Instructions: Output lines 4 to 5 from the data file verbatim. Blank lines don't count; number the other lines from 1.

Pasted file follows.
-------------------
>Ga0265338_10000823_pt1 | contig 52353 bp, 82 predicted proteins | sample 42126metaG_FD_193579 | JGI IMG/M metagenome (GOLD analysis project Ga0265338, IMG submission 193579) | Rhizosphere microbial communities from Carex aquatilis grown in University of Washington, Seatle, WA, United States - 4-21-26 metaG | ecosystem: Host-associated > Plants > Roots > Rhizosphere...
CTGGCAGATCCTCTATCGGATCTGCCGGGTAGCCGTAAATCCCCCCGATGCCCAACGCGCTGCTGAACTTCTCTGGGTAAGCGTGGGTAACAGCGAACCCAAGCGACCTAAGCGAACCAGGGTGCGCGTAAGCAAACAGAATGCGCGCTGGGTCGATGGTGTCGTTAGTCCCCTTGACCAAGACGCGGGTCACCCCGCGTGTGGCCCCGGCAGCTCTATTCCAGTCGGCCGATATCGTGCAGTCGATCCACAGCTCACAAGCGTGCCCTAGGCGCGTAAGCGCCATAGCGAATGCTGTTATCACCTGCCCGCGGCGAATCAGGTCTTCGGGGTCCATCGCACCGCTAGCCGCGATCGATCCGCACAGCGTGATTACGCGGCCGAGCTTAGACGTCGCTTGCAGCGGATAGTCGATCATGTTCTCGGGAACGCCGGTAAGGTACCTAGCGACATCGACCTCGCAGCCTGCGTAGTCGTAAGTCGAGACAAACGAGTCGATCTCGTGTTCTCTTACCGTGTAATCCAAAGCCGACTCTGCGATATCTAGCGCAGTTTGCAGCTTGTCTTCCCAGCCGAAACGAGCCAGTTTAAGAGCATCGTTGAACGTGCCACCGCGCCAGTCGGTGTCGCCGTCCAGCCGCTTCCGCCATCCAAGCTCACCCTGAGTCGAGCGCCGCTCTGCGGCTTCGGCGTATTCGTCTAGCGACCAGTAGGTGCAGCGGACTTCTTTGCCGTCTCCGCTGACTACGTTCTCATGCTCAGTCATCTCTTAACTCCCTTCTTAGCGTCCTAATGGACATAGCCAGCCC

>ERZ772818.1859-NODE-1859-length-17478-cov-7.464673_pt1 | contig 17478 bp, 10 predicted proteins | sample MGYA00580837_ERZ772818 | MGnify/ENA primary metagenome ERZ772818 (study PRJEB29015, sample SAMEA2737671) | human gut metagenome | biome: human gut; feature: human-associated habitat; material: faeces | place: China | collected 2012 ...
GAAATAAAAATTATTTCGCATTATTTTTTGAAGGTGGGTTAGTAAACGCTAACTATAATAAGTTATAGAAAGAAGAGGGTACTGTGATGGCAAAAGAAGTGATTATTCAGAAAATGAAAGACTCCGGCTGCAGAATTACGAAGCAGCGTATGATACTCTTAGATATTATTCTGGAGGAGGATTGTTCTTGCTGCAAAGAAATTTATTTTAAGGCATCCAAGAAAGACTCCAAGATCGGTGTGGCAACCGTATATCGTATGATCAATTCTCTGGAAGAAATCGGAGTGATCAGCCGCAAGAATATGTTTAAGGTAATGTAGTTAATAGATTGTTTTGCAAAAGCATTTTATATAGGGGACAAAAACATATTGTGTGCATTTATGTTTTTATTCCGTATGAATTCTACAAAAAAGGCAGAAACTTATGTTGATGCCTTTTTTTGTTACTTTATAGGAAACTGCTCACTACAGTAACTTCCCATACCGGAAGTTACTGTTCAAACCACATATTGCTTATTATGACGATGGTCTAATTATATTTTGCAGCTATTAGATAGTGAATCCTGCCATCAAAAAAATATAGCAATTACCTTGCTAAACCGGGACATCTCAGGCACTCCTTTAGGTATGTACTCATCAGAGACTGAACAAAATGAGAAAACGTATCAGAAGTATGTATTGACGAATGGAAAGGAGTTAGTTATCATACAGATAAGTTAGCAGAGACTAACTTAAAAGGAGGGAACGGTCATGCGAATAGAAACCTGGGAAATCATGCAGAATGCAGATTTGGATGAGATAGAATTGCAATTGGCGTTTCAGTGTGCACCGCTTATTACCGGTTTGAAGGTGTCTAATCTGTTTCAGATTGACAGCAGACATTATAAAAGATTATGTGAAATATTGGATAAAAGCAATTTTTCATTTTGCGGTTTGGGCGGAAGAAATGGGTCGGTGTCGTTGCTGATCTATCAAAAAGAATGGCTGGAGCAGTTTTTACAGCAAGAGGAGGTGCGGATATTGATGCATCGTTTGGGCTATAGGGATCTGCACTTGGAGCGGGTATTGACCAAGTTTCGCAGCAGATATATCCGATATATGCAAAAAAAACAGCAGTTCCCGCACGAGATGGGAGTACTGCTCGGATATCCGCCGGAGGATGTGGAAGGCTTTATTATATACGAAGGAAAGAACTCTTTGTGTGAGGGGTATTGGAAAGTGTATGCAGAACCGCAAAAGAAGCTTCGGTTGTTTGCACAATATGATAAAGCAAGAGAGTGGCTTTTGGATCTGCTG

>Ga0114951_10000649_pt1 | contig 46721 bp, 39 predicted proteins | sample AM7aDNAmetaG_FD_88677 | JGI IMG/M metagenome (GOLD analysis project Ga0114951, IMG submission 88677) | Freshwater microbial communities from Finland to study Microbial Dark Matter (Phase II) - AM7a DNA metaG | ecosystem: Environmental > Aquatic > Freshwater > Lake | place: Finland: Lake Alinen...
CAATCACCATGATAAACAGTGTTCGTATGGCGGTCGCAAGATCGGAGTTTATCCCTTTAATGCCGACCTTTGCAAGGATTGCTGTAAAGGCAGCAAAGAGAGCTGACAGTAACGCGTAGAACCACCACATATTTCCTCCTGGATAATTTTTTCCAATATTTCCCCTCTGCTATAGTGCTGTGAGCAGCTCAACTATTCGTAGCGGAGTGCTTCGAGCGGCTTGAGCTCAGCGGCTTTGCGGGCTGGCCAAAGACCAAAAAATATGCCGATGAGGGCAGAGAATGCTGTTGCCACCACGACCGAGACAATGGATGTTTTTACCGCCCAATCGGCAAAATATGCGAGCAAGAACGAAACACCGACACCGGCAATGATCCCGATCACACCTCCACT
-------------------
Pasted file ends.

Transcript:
GAAATAAAAATTATTTCGCATTATTTTTTGAAGGTGGGTTAGTAAACGCTAACTATAATAAGTTATAGAAAGAAGAGGGTACTGTGATGGCAAAAGAAGTGATTATTCAGAAAATGAAAGACTCCGGCTGCAGAATTACGAAGCAGCGTATGATACTCTTAGATATTATTCTGGAGGAGGATTGTTCTTGCTGCAAAGAAATTTATTTTAAGGCATCCAAGAAAGACTCCAAGATCGGTGTGGCAACCGTATATCGTATGATCAATTCTCTGGAAGAAATCGGAGTGATCAGCCGCAAGAATATGTTTAAGGTAATGTAGTTAATAGATTGTTTTGCAAAAGCATTTTATATAGGGGACAAAAACATATTGTGTGCATTTATGTTTTTATTCCGTATGAATTCTACAAAAAAGGCAGAAACTTATGTTGATGCCTTTTTTTGTTACTTTATAGGAAACTGCTCACTACAGTAACTTCCCATACCGGAAGTTACTGTTCAAACCACATATTGCTTATTATGACGATGGTCTAATTATATTTTGCAGCTATTAGATAGTGAATCCTGCCATCAAAAAAATATAGCAATTACCTTGCTAAACCGGGACATCTCAGGCACTCCTTTAGGTATGTACTCATCAGAGACTGAACAAAATGAGAAAACGTATCAGAAGTATGTATTGACGAATGGAAAGGAGTTAGTTATCATACAGATAAGTTAGCAGAGACTAACTTAAAAGGAGGGAACGGTCATGCGAATAGAAACCTGGGAAATCATGCAGAATGCAGATTTGGATGAGATAGAATTGCAATTGGCGTTTCAGTGTGCACCGCTTATTACCGGTTTGAAGGTGTCTAATCTGTTTCAGATTGACAGCAGACATTATAAAAGATTATGTGAAATATTGGATAAAAGCAATTTTTCATTTTGCGGTTTGGGCGGAAGAAATGGGTCGGTGTCGTTGCTGATCTATCAAAAAGAATGGCTGGAGCAGTTTTTACAGCAAGAGGAGGTGCGGATATTGATGCATCGTTTGGGCTATAGGGATCTGCACTTGGAGCGGGTATTGACCAAGTTTCGCAGCAGATATATCCGATATATGCAAAAAAAACAGCAGTTCCCGCACGAGATGGGAGTACTGCTCGGATATCCGCCGGAGGATGTGGAAGGCTTTATTATATACGAAGGAAAGAACTCTTTGTGTGAGGGGTATTGGAAAGTGTATGCAGAACCGCAAAAGAAGCTTCGGTTGTTTGCACAATATGATAAAGCAAGAGAGTGGCTTTTGGATCTGCTG

>Ga0114951_10000649_pt1 | contig 46721 bp, 39 predicted proteins | sample AM7aDNAmetaG_FD_88677 | JGI IMG/M metagenome (GOLD analysis project Ga0114951, IMG submission 88677) | Freshwater microbial communities from Finland to study Microbial Dark Matter (Phase II) - AM7a DNA metaG | ecosystem: Environmental > Aquatic > Freshwater > Lake | place: Finland: Lake Alinen...